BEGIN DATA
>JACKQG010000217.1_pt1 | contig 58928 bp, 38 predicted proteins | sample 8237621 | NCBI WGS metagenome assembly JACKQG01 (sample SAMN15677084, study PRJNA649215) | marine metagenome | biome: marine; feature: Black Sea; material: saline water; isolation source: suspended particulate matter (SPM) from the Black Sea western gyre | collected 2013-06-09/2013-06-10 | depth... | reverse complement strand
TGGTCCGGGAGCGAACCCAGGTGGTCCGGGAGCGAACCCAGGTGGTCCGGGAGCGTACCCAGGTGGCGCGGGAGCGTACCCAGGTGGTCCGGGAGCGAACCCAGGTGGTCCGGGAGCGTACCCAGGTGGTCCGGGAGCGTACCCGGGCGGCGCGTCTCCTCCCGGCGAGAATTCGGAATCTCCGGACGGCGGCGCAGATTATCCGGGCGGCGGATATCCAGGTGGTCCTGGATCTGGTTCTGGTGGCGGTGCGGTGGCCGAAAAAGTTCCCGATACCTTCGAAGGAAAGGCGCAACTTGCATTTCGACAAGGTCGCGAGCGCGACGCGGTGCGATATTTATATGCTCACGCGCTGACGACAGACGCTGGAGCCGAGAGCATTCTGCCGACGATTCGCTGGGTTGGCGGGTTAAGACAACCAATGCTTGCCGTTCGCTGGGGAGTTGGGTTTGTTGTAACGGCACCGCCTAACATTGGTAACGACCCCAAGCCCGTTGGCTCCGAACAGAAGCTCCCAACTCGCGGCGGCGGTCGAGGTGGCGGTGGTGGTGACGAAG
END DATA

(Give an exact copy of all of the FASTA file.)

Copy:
>JACKQG010000217.1_pt1 | contig 58928 bp, 38 predicted proteins | sample 8237621 | NCBI WGS metagenome assembly JACKQG01 (sample SAMN15677084, study PRJNA649215) | marine metagenome | biome: marine; feature: Black Sea; material: saline water; isolation source: suspended particulate matter (SPM) from the Black Sea western gyre | collected 2013-06-09/2013-06-10 | depth... | reverse complement strand
TGGTCCGGGAGCGAACCCAGGTGGTCCGGGAGCGAACCCAGGTGGTCCGGGAGCGTACCCAGGTGGCGCGGGAGCGTACCCAGGTGGTCCGGGAGCGAACCCAGGTGGTCCGGGAGCGTACCCAGGTGGTCCGGGAGCGTACCCGGGCGGCGCGTCTCCTCCCGGCGAGAATTCGGAATCTCCGGACGGCGGCGCAGATTATCCGGGCGGCGGATATCCAGGTGGTCCTGGATCTGGTTCTGGTGGCGGTGCGGTGGCCGAAAAAGTTCCCGATACCTTCGAAGGAAAGGCGCAACTTGCATTTCGACAAGGTCGCGAGCGCGACGCGGTGCGATATTTATATGCTCACGCGCTGACGACAGACGCTGGAGCCGAGAGCATTCTGCCGACGATTCGCTGGGTTGGCGGGTTAAGACAACCAATGCTTGCCGTTCGCTGGGGAGTTGGGTTTGTTGTAACGGCACCGCCTAACATTGGTAACGACCCCAAGCCCGTTGGCTCCGAACAGAAGCTCCCAACTCGCGGCGGCGGTCGAGGTGGCGGTGGTGGTGACGAAG